Probes into counterfeit marriage papers conclude
Investigations into separate incidents involving counterfeit marriage certificates in the Xinjiang Uygur autonomous region have concluded, and the findings are expected to be released to the public as soon as Friday, a Xinjiang civil affairs department official said on Thursday.
“The two investigation teams we sent to Korla city and Manas county have returned, and results of the investigations will be disclosed later,” said Zhang Yang, deputy director of the publicity office with the autonomous region’s civil affairs department.
The local government issued a public apology on its website on Monday. Ren Siqiang, former director of Korla Civil Affairs Bureau and current director of the city’s health bureau, and Li Zhilong, head of the bureau’s social affairs office, were dismissed from their posts on Tuesday.
The bureau’s current director, Mahmut Lahman, received a warning, and deputy director Zhang Xinli was suspended.
The scandal became public on Sunday, when China Central Television reported that a couple in Korla that had registered for marriage at a local civil affairs bureau in 2009 only recently learned that their marriage certificates were counterfeit when they tried to use them while trying to buy a house.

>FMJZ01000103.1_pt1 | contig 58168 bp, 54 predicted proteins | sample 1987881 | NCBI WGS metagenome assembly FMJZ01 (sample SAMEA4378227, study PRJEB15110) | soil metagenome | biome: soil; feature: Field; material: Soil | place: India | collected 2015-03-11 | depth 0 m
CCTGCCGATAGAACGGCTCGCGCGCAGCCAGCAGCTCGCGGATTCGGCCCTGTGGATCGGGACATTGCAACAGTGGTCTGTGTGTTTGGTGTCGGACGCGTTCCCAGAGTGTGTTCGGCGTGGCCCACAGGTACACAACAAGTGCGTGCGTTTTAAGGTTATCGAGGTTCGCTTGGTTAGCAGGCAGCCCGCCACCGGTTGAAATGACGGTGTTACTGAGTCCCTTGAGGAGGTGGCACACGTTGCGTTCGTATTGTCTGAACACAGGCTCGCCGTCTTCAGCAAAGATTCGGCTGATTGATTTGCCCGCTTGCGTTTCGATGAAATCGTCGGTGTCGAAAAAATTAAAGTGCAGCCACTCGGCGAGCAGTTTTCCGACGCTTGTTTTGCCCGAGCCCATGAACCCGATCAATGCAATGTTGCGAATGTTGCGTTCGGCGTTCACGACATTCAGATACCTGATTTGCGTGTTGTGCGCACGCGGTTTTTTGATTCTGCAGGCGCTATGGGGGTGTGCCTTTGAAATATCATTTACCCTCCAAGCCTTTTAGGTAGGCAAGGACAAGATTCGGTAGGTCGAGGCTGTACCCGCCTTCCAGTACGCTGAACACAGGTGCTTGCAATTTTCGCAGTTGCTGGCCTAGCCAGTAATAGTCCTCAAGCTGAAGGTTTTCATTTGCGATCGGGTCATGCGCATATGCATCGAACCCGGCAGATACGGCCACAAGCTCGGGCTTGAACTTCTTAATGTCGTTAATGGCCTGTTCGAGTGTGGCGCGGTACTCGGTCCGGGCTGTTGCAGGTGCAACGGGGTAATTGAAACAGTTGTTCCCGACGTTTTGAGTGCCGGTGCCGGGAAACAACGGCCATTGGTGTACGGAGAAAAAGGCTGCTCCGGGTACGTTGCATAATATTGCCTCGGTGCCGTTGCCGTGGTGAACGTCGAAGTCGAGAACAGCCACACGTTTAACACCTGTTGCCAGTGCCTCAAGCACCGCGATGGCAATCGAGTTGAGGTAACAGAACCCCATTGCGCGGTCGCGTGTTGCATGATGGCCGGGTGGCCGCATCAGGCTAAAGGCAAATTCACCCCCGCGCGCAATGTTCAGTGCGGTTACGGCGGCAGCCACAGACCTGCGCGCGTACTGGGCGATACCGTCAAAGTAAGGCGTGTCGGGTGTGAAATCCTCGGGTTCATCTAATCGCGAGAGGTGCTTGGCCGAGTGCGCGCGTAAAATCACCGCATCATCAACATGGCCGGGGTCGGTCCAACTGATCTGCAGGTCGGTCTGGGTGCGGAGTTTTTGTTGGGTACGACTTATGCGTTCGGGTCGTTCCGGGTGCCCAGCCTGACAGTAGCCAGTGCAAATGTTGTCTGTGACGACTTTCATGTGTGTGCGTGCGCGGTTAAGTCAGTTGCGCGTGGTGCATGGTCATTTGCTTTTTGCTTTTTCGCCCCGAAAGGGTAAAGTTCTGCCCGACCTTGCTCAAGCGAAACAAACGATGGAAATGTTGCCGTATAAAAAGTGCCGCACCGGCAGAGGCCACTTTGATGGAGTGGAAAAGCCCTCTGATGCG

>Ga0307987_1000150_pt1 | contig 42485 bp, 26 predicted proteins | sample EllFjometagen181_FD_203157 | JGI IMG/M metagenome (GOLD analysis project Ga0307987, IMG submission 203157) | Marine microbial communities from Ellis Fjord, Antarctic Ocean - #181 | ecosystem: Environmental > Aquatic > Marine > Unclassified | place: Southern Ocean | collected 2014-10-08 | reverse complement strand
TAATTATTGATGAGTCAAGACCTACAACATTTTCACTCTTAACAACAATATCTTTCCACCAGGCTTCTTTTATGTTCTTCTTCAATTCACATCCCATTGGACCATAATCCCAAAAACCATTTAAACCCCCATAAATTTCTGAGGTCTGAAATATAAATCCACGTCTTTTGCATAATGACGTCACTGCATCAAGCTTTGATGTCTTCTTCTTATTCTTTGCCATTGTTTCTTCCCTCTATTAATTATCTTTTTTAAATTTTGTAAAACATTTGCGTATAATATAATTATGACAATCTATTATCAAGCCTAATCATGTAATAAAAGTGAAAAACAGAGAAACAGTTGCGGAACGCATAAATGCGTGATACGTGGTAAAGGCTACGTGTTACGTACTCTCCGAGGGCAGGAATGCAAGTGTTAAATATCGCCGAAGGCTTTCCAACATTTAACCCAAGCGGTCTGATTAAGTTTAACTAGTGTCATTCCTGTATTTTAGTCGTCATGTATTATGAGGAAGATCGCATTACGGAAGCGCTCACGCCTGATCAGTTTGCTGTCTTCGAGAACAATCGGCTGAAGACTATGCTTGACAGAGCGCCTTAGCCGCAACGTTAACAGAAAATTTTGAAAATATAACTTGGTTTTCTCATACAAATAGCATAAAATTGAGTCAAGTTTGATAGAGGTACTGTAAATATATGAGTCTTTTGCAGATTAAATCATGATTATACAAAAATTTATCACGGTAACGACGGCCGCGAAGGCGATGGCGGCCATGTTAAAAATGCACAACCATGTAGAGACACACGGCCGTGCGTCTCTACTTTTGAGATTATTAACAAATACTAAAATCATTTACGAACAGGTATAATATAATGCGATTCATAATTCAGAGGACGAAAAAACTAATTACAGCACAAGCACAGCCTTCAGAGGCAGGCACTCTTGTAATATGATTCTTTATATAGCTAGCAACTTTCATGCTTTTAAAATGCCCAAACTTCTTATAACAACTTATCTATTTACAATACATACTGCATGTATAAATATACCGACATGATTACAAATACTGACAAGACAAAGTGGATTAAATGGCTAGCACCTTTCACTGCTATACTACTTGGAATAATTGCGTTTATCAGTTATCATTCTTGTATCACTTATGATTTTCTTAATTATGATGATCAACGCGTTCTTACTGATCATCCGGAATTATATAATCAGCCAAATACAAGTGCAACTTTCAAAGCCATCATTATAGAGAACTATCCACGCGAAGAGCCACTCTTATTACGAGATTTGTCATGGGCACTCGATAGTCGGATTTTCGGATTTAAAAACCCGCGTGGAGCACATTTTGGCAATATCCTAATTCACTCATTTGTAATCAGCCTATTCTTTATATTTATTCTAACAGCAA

An official of the city’s civil affairs bureau then admitted that the bureau issued more than 3,000 pairs of fake marriage certificates from October 2008 to October 2009.
Each newlywed couple must pay 18 yuan ($3) to the local civil affairs department to get their marriage certificates, which are printed on a special type of paper.
The official said that because of a shortage of government funds five years ago, the bureau asked a local printer to make the certificates with poor-quality paper for lower prices.
A similar situation to Korla’s took place in Manas, a county 135 km from Urumqi, the autonomous region’s capital.
Gao Wushan, who registered for marriage in Manas with his wife in 2006, was told his certificates were fake when he applied for Urumqi residency in late November.
“The residency officers of Urumqi said my certificates were fake, and I was stunned,” said the 33-year-old.
Li Mingfa, director of the civil affairs bureau of Manas, said officials discovered instances of fake marriage certificates in 2008 that were issued in 2006, and they have tried to contact the couples to exchange those certificates for genuine ones.
Gao received his genuine certificates on Tuesday night. Li personally delivered the certificates to Gao’s house.
“We have replaced the certificates for those who got in touch with us, but there still are some who cannot be reached,” Li said.
Wang Dong, a Korla resident who registered for marriage in August 2009, said he never thought his marriage certificates were fake until people around him began talking about the incident. “Who can imagine such an important certificate could be counterfeit?” the 37-year-old said.
“Although it didn’t bring me much trouble, being in line for almost half an hour to get my marriage certificates replaced was still a waste of time,” he said. “The incident should not have happened.” Contact the writers at gaobo@ chinadaily.com.cn and firstname.lastname@example.org